Washington running back Myles Gaskin (9) carries the ball during a game against BYU on Sept. 29, 2018, in Seattle. (AP Photo/Ted S. Warren)

Washington running back Myles Gaskin (9) carries the ball during a game against BYU on Sept. 29, 2018, in Seattle. (AP Photo/Ted S. Warren)

Huskies finally finding rhythm, identity on offense

After scuffling through the first few games, UW produced its most balanced effort in a win over BYU.

By Lauren Kirschman / The News Tribune

SEATTLE — Washington’s first series against BYU lasted five plays, 24 yards and two minutes, 38 seconds. The Huskies didn’t get very far, and the drive ended with a punt.

That was the first and only time the Huskies punted against the Cougars. The Huskies scored touchdowns on five of their next seven possessions, missing field goals on the other two.

UW’s best offensive performance of the season ended with a 35-7 victory.

The Huskies entered the game averaging 27.3 points per game, 21.3 excluding their 45-3 victory over FCS opponent North Dakota. Their 21 points at the break against the Cougars were more than they scored by halftime in any other game this season.

It helped that three of UW’s first five drives ended in touchdowns, including its second series of the game. That marked the fourth consecutive game the Huskies scored a touchdown on their first or second drive.

Offensive coordinator Bush Hamdan said early success stems from finding a rhythm on the opening series.

“With our openers, we script them,” Hamdan said. “A lot of things are in play there: Who touches the ball, trying to find some different looks to see what the defense will give us.

“It’s always an art to those first and second drives, getting those guys going and getting some early confidence.”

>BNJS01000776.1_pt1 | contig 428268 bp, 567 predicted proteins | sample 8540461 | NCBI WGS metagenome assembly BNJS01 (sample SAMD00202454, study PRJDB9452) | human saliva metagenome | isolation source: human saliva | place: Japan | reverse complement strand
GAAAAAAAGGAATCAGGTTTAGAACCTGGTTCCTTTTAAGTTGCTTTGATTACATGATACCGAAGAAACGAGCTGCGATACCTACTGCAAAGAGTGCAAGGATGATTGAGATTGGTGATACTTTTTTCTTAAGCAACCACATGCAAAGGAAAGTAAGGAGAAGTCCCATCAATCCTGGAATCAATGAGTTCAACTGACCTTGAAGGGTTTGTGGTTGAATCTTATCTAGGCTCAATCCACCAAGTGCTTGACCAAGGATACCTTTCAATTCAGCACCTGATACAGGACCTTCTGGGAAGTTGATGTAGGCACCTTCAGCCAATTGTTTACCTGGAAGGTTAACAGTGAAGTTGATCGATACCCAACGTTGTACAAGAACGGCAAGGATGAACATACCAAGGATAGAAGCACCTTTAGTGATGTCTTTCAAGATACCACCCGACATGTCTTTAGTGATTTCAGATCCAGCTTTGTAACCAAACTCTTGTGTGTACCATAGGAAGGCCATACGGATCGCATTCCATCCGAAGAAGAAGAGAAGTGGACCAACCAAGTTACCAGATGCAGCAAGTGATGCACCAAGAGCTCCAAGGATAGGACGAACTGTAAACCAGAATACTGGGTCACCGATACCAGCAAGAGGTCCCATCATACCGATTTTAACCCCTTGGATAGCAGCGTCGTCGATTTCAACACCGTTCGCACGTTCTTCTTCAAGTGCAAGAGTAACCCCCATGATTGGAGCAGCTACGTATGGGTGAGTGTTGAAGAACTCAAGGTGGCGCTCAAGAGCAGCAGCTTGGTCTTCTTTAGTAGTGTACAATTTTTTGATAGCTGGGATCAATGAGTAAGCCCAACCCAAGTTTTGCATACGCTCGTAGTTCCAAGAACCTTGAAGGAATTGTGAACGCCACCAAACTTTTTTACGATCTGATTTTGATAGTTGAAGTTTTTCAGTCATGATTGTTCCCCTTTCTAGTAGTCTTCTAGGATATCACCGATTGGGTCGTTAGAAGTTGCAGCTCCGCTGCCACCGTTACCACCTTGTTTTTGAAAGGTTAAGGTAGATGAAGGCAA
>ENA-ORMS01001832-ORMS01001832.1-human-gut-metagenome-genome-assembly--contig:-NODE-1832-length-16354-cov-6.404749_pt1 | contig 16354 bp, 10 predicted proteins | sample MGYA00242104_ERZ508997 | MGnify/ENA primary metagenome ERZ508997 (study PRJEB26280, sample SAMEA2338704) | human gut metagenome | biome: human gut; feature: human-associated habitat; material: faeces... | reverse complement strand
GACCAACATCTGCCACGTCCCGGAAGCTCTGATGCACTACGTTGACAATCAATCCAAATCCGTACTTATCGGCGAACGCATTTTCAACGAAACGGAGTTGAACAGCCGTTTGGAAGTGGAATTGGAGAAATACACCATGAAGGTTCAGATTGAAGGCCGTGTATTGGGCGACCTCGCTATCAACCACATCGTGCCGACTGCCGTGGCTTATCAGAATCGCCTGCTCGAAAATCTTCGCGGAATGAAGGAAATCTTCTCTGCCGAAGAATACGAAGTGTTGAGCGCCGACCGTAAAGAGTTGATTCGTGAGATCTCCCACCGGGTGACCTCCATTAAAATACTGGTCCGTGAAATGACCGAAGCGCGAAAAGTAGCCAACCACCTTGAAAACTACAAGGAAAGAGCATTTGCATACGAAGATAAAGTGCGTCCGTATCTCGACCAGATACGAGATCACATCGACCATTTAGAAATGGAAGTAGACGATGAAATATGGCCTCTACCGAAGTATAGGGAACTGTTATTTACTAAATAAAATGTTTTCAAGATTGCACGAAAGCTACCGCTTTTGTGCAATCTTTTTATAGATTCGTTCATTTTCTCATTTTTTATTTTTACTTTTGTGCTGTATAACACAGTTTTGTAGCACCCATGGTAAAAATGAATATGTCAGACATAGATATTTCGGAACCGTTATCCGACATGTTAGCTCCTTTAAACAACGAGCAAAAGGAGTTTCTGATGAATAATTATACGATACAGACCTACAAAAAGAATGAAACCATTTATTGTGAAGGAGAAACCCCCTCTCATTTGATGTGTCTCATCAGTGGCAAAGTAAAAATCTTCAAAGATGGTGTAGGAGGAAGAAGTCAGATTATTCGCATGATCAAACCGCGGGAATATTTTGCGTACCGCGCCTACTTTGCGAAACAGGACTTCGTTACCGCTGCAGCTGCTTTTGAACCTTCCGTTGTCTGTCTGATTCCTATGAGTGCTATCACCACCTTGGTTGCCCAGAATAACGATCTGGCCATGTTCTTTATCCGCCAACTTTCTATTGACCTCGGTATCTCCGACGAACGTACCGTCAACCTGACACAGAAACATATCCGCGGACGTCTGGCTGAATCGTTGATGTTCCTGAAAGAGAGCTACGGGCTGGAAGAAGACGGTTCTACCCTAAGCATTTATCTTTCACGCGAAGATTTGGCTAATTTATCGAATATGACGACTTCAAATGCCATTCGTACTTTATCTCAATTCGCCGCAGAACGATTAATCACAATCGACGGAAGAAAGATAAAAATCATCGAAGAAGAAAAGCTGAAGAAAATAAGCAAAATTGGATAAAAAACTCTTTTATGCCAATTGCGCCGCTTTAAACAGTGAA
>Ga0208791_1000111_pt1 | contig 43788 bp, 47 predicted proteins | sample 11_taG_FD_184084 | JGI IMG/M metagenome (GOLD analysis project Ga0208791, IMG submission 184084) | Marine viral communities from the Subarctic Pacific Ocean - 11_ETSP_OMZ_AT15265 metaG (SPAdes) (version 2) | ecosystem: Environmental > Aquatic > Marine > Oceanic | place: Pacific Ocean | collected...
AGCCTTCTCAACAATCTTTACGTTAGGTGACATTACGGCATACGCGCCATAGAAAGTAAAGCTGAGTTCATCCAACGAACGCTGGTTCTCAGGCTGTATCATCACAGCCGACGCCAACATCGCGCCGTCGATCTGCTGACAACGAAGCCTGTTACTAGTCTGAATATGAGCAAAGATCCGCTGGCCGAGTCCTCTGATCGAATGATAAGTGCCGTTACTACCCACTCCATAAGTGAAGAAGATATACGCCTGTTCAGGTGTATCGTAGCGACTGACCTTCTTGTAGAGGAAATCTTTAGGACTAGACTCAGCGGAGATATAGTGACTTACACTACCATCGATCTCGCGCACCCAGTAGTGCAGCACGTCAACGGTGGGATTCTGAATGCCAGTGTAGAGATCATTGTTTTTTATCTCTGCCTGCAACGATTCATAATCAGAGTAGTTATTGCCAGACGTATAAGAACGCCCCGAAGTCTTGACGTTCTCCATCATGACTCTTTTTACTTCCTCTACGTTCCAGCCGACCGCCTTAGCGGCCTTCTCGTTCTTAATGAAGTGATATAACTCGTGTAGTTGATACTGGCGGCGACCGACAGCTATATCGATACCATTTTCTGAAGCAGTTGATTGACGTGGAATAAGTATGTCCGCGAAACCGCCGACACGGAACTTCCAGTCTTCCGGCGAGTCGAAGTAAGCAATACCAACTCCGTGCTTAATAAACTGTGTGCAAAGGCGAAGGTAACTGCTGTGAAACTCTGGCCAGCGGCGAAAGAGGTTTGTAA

Sometimes, those scripts go awry, like the Huskies’ double pass attempt on the first play of their first drive against Arizona State.

That resulted in an interception and a Sun Devils touchdown, but head coach Chris Petersen said after the game that UW wouldn’t stop attempting trick plays. The Huskies scored a touchdown on their next drive to tie the score.

Petersen said Monday he didn’t believe the improving offense was a result of a blossoming relationship between Hamdan and quarterback Jake Browning. Their connection has been strong from the beginning, Petersen said, the offense is just starting to figure out its identity.

When asked what that identity looked like, Petersen had a simple answer. It’s what he aims for every year.

“Multiple. Balanced,” he said. “That’s what I would hope.”

UW’s ground game struggled to get going early in the season, which Petersen previously said was expected. Since it’s more difficult for teams to practice running the ball in game situations, he said it takes longer for that part of the offense to get up to speed.

Wide receiver Aaron Fuller said it helps that the offensive line has started to come together. The group has dealt with several injuries — including left tackle Trey Adams’ reportedly season-ending surgery — throughout the early part of the season.

Getting the offense going, Fuller said, comes down to getting the details right.

“I think starting off we had a bunch of penalties,” he said, “especially in the red zone and things like that.”

In the past two games — a 27-20 victory over Arizona State and the win over BYU — the Huskies seem to have found the balanced offense Petersen expected. They finished with 171 rushing yards and 202 passing yards against the Sun Devils. Against BYU, they had 187 yards on the ground and 277 passing yards.

After averaging 64 rushing yards in the first two games of the season, running back Myles Gaskin has averaged 103 yards over the past three games.

“It always starts with the run game and our ability to do things off of that,” Hamdan said. “Anytime we can get in there early and do the stuff we did on the ground and create explosives off of it, it gets this offense going.”

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